Possible resolution to the 9 dead Russian hikers mystery

Sunday, March 9th, 2008

In 1959, nine Russian hikers died in an extremely unlikely set of circumstances. I shan’t rehash everything here, so do read the linked post. But I happened to be hanging out with my friend Greg last weekend and he imparted to me an interesting theory he had about what caused the deaths of the Russian hikers. It seems plausible to me, much more plausible than anything I came up with (and certainly better than the laughable alien theories).

Russia entered the nuclear era with a bang, not a whimper. They saw nuclear technology as the next revolution in generating electricity. As such, they strove to use it everywhere, even when the safety concerns would seemingly override the value of using nuclear (but that’s Communist Russia for you). In particular, Russia employed a great number of Radioisotope Thermoelectric Generators (RTGs). The particular model they used was about one meter by one meter by two meters, small enough to fit in pretty much any building. It generated energy not by conducting full-scale atomic fission like in a nuclear reactor but by harnessing the heat given off by the radioactive decay of Strontium 90. It’s the same technology we use to power our spacecraft which journey far away from the Sun (beyond the usefulness limit of solar panels).

The U.S.S.R. employed up to a thousand RTGs that we know of, many in remote lighthouses and navigation beacons. They are slowly being phased out with solar cells and battery packs today, but that technology wasn’t around in the 50s. All they had were the RTGs. And while the radioisotope source in the RTGs is theoretically well-encapsulated inside of a double layer stainless steel, aluminum, and lead casing, it’s easily possible for anyone with tools to gain access to the inside, inadvertently exposing themselves to a deadly dose of radiation.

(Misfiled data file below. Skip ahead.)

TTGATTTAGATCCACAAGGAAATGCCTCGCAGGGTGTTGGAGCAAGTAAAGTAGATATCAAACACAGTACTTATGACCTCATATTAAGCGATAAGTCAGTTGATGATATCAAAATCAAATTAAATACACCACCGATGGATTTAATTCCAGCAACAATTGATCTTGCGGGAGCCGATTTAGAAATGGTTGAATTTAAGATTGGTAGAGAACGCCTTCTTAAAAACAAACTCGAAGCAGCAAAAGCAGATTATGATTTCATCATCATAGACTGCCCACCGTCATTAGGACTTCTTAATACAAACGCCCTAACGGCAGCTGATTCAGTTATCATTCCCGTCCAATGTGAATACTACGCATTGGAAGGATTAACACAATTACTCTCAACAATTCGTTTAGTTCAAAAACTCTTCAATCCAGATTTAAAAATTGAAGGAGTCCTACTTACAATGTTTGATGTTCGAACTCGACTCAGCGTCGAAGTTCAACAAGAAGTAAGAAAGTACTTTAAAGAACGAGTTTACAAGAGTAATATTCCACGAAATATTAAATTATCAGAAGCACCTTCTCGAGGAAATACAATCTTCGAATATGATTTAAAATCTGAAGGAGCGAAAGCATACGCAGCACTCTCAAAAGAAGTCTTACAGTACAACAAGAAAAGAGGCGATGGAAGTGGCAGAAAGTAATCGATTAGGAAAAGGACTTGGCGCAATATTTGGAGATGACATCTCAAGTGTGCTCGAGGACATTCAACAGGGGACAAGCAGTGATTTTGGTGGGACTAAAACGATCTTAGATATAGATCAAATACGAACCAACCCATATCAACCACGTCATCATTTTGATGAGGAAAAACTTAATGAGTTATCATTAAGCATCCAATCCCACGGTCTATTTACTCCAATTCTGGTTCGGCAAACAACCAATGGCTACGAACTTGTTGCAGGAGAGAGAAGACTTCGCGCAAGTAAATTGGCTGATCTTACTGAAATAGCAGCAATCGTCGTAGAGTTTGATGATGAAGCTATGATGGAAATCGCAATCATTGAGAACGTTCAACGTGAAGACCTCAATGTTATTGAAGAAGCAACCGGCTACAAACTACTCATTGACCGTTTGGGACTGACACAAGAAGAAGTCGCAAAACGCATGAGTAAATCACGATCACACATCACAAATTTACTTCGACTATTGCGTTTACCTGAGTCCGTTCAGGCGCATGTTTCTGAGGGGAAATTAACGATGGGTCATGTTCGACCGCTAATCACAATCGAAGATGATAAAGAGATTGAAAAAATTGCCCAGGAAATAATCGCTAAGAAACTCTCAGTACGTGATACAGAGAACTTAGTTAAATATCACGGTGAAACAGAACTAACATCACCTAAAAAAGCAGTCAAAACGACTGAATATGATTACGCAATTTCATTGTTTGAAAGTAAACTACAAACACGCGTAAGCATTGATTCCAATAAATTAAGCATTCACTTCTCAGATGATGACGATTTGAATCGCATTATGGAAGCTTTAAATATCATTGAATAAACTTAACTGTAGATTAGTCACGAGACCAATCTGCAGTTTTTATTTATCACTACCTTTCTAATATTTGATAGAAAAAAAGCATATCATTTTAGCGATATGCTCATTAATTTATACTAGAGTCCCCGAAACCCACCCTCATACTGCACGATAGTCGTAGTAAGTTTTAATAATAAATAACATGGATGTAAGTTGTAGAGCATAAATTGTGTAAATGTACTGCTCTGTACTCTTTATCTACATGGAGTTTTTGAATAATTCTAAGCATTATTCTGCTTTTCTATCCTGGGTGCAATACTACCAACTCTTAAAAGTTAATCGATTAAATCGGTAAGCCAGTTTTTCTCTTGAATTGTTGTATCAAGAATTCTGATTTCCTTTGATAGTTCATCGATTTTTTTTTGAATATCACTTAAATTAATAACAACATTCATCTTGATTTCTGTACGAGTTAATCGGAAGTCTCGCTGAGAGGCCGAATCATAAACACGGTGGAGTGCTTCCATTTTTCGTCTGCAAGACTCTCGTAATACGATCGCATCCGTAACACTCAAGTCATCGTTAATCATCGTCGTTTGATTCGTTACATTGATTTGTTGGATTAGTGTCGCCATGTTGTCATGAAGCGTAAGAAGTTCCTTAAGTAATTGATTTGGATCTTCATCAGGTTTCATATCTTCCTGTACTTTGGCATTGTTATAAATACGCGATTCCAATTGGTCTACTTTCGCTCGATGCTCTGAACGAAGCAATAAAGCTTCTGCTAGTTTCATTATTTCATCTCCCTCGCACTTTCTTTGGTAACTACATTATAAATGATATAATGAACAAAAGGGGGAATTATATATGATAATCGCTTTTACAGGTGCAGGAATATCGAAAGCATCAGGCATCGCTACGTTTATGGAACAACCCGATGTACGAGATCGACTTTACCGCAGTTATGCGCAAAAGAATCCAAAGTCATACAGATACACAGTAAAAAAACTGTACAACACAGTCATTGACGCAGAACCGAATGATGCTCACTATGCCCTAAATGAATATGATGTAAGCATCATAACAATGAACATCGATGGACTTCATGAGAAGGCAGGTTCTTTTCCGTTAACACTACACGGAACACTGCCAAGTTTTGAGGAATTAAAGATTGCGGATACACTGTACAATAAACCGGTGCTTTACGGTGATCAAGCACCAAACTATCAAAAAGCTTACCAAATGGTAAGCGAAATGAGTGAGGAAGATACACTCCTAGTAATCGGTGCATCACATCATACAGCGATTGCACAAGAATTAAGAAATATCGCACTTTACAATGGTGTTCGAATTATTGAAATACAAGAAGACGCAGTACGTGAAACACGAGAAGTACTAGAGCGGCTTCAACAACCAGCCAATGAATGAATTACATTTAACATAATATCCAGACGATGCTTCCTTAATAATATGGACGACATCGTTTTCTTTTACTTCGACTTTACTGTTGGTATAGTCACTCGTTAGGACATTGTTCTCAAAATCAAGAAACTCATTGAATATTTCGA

With all of the background on RTGs taken care of, we return to the case of the nine dead Russian hikers. It is Greg’s theory that they stumbled across an RTG (which is not at all impossible given how widely they were used). The RTG was broken open, either by the hikers themselves, some outside actor, or a simple manufacturing defect. It was giving off heat and the hikers took it back to their tent to keep warm with, possibly mistaking it for some kind of heater. When they realized the true nature of it, probably after experiencing the onset of radiation sickness, they departed their tent in a hurry, stopping not even to put on their clothing.

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The unexplained bizarre deaths of 9 Russian hikers in 1959

Wednesday, February 27th, 2008

I just stumbled across the fascinating tale of the Dyatlov Pass Accident. The case is full of bizarre findings. Nine hikers set out into the wilderness and were never seen alive again. Theit bodies were found in groups a good distance from their camp, all in little more than underwear, as if they had to flee their tent in a hurry. Their tent was ripped open from the inside, like they didn’t even have time to use the tent’s door. Five of the hikers showed no signs of trauma and likely died from hypothermia — two of which were found around a temporary fire that they made while in their underwear. None of them seemed to dare to return to the tent. The other four hikers died of internal injuries but showed no external wounds, one from a fractured skull, and two from fractured chests, as if they had been crippled by extreme pressure.

Here are some more facts of the case (from the Wikipedia article):

  • Six of the group members died of hypothermia and three of fatal injuries.
  • There were no indications of other people nearby apart from the nine travellers on Kholat Syakhl, nor anyone in the surrounding areas.
  • The tent had been ripped from within.
  • The victims had died 6 to 8 hours after their last meal.
  • Traces from the camp showed that all group members (including those who were found injured) left the camp of their own accord, by foot. This implies that those with injuries were injured after they left the camp.